We’re constantly bombarded with information about diets – the latest superfoods, the next best supplement, current trends. Although eating fat is pretty popular on some of today’s trending diets (Banting and Keto), there’s still an overriding message out there to eat less fat. Foods like diary come in low-fat and fat-free, meat is leaner than ever, and more and more processed foods are available in fat-free options.
It can be confusing to decipher all the messages out there, but overall, the elimination of fat in the diet can actually be detrimental to your health. While it is definitely a good idea to reduce your intake of saturated animal fats, cutting out the unsaturated, or ‘good’ fats as well is not the way to go.
Fats are a vital nutrient for the body – virtually every hormone is manufactured from fat, including oestrogen and testosterone. They are essential for the day-to-day functioning of our bodies. The key to getting the balance right is to ensure you are eating the right types of fat.
Everyone has heard of Omega 3 and Omega 6 Fatty Acids, but beyond knowing they’re good for you, it all gets a bit hazy. Omega 3 is an essential fatty acid found in oily fish (salmon, sardines, mackerel, herring, anchovies), nuts and seeds. It’s hard to get adequate quantities from food alone, so it’s often deficient in the body, yet it’s one of the most important tools for treating any kind of inflammatory issue, like eczema and acne. Omega 6 fatty acids are derived from seed oils. They too, have vitally important functions in the body, also delivering anti-inflammatory effects.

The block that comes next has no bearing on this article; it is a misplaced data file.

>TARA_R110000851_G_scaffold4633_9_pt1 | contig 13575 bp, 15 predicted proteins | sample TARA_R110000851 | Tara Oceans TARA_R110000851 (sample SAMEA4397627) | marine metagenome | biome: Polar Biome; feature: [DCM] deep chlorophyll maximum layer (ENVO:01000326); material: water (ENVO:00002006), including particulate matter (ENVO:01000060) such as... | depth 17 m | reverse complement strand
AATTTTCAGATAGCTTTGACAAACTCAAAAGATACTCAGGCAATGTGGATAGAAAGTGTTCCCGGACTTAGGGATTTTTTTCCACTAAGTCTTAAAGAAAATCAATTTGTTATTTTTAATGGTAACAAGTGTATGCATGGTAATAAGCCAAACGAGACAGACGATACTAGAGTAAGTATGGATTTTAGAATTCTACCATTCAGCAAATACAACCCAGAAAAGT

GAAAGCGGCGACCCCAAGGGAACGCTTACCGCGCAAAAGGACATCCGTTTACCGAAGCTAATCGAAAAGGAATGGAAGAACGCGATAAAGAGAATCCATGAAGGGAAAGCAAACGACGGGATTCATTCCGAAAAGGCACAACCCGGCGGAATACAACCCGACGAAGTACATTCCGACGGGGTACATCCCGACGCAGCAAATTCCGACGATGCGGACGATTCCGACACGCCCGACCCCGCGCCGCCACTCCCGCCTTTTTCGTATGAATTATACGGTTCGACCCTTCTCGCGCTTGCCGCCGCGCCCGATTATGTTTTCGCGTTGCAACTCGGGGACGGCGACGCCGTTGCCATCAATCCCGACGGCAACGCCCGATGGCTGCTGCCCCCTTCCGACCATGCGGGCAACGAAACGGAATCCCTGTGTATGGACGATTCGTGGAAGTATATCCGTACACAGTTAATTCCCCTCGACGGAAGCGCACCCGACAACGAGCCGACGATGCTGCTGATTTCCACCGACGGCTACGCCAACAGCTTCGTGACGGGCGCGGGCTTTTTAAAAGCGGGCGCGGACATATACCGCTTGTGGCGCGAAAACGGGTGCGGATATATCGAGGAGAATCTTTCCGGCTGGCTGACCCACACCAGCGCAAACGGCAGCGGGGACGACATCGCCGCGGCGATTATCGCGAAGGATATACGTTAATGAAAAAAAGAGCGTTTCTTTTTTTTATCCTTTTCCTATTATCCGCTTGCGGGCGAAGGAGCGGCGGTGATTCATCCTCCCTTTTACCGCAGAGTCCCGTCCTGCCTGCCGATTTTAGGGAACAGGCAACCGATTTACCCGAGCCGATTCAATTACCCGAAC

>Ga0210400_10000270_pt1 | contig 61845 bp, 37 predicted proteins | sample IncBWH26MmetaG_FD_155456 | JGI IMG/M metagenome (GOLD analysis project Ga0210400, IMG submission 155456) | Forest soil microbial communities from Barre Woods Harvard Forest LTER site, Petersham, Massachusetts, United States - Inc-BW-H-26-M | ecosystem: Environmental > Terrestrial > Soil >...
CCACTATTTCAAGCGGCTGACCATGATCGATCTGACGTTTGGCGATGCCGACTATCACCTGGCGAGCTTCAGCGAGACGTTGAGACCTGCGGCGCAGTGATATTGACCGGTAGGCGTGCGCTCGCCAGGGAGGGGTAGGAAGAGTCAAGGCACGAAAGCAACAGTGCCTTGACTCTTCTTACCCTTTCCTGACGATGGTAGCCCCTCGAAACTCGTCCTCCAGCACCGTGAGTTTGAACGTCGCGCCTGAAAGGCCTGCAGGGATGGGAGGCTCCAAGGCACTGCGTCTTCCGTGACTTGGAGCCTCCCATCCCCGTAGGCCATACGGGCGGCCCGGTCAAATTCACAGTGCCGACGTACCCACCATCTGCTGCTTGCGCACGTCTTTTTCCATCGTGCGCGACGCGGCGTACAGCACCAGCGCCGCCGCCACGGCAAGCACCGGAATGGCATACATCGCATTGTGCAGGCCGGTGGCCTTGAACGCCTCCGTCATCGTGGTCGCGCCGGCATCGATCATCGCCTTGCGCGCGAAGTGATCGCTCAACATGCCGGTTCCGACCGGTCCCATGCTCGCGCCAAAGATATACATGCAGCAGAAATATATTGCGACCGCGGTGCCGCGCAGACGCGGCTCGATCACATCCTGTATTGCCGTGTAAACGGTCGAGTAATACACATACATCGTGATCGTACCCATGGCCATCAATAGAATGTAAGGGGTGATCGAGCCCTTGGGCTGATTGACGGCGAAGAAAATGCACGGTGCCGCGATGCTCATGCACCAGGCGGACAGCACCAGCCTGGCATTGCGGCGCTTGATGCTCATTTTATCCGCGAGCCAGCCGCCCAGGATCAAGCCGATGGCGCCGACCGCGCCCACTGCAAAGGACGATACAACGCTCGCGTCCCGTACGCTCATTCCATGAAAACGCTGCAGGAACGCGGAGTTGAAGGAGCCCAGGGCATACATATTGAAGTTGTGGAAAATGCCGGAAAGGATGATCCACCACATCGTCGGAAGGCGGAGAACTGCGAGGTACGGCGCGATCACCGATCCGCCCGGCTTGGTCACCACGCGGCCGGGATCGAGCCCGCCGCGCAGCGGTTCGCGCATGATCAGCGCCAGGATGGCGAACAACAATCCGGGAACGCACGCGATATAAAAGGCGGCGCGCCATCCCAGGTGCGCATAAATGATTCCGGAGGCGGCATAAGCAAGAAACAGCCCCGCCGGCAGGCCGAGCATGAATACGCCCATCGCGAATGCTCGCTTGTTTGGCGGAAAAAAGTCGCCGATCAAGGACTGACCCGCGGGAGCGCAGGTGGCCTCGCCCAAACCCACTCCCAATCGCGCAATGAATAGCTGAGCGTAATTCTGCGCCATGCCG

The guideline to consuming the fatty acids is a ratio of 2:1, in favour of Omega 3. The general thinking is to focus on getting the Omega 3 fatty acids into your body, and not to worry too much about the Omega 6. Try to increase your consumption of the good fats, like oily fish, but if that’s really not your cup of tea, get yourself some Omega 3 capsules from your pharmacy.